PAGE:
Fragment #24: The Invention of Godzilla

[In this extract from his book Eiji Tsuburaya: Master of Monsters, August Ragone describes the development of the eponymous monster for the original Japanese Gojira (1954), better known to international audiences as Godzilla.]

“They … wanted the film to reverberate with current geopolitical, national, and social concerns, as well as evoking the spectre of the Tokyo Fire Raids and the bombings of Hiroshima and Nagasaki. They agreed they should approach the film in earnest, treating it as they would any serious, real-life subject, rather than as a ‘monster movie’. The monster’s attack on Tokyo could be seen as an incarnation of war itself, and [executive producer, Iwao] Mori thought the creature should carry the physical scars of H-bomb tests.

Originally, [Eiji] Tsuburaya wanted to bring the nuclear nightmare to life using stop-motion effects, as King Kong had been made. When asked how long it would take to produce such effects, Tsuburaya told Mori it would take seven years to shoot all of the effects required by the screenplay, based on the current staff and infrastructure at Toho. Of course this was out of the question – the film had to be in theatres by the end of the year. Tsuburaya decided that his department’s considerable expertise in miniature building and visual effects photography could accommodate working with a live actor in a monster costume instead of using stop-motion techniques. Mori and Tanaka agreed and gave him the green light to proceed with planning and construction.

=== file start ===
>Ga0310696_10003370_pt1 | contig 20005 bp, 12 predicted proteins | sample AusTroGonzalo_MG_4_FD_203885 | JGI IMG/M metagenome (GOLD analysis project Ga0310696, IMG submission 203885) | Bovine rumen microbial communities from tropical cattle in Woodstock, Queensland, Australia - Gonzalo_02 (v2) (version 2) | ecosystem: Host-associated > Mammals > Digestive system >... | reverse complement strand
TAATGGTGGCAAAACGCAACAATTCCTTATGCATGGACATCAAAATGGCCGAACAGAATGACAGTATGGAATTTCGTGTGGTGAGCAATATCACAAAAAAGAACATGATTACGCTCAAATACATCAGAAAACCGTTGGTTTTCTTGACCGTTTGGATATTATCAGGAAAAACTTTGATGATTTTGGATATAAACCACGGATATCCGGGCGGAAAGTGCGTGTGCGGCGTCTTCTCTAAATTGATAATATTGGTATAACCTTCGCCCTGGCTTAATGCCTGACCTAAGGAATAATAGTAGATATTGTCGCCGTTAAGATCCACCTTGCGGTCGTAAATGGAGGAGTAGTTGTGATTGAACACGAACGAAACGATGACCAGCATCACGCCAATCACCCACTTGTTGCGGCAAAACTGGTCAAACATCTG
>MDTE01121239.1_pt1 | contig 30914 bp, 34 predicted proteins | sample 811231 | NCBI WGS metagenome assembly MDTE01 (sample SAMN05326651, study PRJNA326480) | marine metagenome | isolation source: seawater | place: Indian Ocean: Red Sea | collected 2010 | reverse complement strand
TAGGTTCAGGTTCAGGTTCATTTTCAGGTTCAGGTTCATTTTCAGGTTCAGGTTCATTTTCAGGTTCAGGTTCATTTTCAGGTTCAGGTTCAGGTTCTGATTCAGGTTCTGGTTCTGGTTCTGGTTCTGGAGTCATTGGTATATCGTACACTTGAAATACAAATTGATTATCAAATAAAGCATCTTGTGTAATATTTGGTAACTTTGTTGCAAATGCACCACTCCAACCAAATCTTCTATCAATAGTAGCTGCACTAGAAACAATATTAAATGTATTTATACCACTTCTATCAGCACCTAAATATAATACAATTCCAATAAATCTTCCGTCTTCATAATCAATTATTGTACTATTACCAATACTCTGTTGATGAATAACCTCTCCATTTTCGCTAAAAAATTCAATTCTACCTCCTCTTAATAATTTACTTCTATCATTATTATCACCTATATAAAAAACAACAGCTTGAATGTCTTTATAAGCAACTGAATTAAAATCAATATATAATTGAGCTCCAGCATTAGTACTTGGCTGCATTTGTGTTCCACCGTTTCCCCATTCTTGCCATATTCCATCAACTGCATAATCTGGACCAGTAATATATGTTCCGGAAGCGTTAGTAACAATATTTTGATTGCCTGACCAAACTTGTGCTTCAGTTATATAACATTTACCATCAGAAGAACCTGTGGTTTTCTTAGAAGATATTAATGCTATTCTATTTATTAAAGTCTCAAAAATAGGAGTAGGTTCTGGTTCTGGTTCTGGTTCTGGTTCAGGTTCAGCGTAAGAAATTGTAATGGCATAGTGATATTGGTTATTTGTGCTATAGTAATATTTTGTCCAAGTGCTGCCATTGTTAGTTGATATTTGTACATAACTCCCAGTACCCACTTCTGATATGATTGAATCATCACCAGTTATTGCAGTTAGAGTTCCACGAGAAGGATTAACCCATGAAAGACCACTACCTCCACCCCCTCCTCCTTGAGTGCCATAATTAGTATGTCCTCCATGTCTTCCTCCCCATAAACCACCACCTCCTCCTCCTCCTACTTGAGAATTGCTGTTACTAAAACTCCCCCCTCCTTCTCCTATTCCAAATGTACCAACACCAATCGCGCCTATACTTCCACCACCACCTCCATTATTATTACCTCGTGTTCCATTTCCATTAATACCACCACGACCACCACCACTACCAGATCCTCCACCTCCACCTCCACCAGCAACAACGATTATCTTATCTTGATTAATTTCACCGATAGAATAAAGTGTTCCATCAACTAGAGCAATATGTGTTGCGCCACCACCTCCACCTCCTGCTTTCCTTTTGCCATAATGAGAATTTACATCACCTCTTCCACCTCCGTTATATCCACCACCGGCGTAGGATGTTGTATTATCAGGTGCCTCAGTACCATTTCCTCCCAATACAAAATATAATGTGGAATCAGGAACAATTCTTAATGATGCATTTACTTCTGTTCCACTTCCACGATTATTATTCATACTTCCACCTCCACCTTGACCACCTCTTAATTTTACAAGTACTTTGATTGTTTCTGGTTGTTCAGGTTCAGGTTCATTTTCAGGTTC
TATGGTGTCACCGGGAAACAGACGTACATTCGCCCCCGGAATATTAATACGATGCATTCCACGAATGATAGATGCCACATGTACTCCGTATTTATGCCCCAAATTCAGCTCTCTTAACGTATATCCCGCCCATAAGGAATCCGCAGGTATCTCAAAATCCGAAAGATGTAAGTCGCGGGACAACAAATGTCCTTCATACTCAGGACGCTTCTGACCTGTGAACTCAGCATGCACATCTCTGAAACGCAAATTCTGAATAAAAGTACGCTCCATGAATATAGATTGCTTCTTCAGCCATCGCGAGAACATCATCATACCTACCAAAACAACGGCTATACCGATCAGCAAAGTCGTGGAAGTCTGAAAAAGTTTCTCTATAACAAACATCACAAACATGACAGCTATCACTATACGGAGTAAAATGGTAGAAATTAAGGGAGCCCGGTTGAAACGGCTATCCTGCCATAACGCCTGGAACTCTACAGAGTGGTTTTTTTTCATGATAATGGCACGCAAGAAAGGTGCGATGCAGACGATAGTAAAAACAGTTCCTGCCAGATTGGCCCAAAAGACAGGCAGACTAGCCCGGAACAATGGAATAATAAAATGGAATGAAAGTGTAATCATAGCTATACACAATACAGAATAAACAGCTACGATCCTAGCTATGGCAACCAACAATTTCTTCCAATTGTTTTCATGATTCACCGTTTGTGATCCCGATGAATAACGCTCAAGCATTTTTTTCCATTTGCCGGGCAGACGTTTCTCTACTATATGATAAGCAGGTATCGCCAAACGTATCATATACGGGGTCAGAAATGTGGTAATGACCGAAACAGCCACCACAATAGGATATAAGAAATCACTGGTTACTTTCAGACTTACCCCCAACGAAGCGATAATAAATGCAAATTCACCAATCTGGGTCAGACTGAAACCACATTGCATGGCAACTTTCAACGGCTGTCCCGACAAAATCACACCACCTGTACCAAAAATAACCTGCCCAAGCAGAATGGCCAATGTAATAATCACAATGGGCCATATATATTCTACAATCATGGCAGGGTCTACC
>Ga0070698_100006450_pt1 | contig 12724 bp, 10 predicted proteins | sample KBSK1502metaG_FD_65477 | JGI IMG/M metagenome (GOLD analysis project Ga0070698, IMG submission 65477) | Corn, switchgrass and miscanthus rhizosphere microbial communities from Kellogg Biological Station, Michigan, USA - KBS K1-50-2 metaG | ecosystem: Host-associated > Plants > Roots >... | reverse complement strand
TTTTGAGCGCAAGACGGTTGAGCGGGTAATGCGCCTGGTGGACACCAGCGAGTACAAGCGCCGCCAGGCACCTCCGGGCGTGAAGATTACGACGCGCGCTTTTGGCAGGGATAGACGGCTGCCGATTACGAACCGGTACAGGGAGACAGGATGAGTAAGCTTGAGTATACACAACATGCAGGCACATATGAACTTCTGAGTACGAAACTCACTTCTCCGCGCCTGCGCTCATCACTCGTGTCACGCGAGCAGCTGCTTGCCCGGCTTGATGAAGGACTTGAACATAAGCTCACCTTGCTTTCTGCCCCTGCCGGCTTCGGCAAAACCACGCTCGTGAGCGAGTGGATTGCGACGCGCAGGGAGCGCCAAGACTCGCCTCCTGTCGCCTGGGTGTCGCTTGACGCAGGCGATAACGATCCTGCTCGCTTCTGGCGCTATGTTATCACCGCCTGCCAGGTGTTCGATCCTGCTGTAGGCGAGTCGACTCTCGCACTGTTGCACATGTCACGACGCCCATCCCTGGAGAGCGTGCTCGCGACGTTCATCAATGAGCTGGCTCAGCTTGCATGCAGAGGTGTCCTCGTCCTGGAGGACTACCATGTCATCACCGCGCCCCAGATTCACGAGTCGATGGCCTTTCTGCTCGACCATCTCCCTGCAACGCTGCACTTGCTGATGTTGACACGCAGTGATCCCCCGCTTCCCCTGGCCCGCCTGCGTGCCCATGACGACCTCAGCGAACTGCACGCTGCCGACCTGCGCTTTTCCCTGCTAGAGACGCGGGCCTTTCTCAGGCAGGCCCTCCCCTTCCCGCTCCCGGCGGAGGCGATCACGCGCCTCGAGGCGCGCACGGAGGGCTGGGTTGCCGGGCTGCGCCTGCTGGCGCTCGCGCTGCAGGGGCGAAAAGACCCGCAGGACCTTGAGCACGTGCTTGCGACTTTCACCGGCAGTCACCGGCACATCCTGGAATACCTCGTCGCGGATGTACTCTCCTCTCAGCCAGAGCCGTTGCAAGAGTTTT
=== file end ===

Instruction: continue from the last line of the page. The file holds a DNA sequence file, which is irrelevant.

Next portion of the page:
Planning was a painstaking process. To ensure that things would run smoothly, [director Ishiro] Honda and [writer Takeo Murata] would present scene ideas to Tsuburaya, who would tell them whether his team could pull them off. (More often than not, he told them he could.) Problematic scenes or shots were rooted out during the extensive storyboarding process, helping prevent costly mistakes during shooting.

[…] To design the creature, Kayama suggested popular mangaka (comic book artist) Wasuke Abe, who had illustrated several of Kayama’s juvenile adventure stories and worked for numerous publishers and in many genres. Abe’s most famous work was Kenya Boy (Shonen Keniya), written by his brother, whose pen name was Shoji Yamagawa. The story, about an orphaned Japanese youth lost in Africa, was more Lost World than Tarzan, set in a land alive with prehistoric creatures. When Abe conferred with the Godzilla staff, he brought with him the current edition of Kenya Boy, which featured an encounter with a Tyrannosaurus Rex. This would prove to have a decisive influence on the production design of Godzilla. While Abe’s designs were ultimately rejected – they were more abstract and humanoid than animal, and the beast’s head was rendered like a mushroom cloud – he was retained to help draw the hundreds of storyboards required for the film.